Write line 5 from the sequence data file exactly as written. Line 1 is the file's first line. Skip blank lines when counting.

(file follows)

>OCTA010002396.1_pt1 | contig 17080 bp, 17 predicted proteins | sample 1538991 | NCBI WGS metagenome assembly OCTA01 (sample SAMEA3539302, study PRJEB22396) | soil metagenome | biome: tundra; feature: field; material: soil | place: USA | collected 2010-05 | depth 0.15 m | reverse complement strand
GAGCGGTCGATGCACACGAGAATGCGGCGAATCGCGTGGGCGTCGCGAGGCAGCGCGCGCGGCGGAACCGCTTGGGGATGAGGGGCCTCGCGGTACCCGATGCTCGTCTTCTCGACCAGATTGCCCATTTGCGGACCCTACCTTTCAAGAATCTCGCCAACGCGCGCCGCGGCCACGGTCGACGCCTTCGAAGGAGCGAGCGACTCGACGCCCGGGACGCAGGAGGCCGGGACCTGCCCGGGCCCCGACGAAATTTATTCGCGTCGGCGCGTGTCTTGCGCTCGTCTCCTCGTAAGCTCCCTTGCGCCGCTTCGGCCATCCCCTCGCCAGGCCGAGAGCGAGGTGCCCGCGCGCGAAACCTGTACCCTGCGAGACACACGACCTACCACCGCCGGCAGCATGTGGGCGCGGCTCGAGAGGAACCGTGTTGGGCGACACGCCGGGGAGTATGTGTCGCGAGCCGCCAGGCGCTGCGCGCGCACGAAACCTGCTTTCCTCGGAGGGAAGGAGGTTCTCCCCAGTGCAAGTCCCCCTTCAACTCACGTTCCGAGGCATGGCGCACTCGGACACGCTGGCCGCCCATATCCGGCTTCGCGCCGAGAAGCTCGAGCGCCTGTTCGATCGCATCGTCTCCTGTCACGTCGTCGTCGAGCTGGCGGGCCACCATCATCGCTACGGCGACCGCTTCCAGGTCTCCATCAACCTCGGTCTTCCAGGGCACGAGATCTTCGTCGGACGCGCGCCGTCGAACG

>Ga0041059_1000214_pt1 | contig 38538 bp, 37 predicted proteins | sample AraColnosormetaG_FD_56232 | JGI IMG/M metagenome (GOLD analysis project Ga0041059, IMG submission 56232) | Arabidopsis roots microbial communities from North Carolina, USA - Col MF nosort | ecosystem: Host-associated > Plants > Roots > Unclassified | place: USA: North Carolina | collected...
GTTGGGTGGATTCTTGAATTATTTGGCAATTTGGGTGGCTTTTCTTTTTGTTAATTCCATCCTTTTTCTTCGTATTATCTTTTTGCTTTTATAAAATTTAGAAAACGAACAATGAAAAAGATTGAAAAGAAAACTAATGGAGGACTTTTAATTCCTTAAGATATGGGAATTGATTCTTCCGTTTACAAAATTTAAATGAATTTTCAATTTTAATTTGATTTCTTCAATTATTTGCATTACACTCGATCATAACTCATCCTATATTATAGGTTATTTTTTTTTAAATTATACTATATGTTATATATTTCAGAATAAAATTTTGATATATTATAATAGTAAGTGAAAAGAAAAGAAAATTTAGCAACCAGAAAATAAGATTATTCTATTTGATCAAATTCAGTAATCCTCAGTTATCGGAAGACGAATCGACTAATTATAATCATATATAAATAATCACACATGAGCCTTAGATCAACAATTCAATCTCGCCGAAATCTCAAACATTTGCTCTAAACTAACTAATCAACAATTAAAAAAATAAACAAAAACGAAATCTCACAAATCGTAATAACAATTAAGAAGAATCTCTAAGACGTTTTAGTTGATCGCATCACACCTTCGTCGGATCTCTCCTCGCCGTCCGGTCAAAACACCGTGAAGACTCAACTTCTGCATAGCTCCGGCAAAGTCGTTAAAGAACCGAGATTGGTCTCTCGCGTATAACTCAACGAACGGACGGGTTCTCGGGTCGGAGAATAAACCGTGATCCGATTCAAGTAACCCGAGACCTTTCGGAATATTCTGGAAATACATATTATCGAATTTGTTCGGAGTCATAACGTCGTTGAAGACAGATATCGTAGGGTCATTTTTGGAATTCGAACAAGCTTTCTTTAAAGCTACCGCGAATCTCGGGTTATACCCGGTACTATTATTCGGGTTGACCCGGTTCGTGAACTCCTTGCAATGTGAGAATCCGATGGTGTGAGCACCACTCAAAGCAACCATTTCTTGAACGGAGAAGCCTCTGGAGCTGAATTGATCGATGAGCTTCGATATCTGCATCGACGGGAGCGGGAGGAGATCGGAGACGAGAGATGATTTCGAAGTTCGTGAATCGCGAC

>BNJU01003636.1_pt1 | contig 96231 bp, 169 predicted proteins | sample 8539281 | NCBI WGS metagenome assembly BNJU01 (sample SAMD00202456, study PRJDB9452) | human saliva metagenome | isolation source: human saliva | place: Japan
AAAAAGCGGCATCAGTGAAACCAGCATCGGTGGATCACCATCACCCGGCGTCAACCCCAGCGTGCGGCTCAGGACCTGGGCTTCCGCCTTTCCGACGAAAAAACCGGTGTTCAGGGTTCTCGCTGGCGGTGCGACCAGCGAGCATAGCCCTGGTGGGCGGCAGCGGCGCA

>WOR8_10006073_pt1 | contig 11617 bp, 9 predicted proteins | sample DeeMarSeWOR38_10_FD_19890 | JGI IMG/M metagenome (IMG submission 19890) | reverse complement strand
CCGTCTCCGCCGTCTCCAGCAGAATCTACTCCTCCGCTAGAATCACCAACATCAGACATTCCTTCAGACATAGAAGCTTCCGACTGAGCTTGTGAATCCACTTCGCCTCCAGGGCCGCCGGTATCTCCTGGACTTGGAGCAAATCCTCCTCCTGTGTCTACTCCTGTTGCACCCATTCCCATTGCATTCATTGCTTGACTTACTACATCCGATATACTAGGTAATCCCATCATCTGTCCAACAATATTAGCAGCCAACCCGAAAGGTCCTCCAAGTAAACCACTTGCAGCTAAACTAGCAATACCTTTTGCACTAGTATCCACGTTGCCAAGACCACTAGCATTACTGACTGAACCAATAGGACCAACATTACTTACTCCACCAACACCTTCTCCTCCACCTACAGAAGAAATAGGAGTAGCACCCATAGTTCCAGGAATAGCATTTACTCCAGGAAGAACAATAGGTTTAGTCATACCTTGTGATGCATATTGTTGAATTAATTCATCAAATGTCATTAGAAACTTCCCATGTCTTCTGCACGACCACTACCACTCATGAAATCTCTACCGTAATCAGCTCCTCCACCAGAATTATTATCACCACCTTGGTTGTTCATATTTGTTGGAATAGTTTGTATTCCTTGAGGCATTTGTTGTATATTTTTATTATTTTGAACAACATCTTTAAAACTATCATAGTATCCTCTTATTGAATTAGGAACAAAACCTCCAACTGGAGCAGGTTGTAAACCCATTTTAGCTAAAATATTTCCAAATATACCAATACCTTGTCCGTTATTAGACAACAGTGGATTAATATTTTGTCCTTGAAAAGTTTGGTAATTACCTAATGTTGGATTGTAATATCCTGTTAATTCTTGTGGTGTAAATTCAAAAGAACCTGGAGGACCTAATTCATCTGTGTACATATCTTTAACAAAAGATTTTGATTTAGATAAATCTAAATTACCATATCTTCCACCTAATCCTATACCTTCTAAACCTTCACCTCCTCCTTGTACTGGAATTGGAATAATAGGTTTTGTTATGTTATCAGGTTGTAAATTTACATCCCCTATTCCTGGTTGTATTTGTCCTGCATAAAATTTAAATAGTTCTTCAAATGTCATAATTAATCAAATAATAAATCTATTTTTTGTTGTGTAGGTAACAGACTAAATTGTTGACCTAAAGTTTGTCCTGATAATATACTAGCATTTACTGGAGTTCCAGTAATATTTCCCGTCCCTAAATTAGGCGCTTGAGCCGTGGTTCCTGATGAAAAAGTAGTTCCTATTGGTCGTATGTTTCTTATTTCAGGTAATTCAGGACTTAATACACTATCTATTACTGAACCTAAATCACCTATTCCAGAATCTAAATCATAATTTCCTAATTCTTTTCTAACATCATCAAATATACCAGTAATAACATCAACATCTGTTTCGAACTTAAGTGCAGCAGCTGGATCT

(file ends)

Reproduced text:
>BNJU01003636.1_pt1 | contig 96231 bp, 169 predicted proteins | sample 8539281 | NCBI WGS metagenome assembly BNJU01 (sample SAMD00202456, study PRJDB9452) | human saliva metagenome | isolation source: human saliva | place: Japan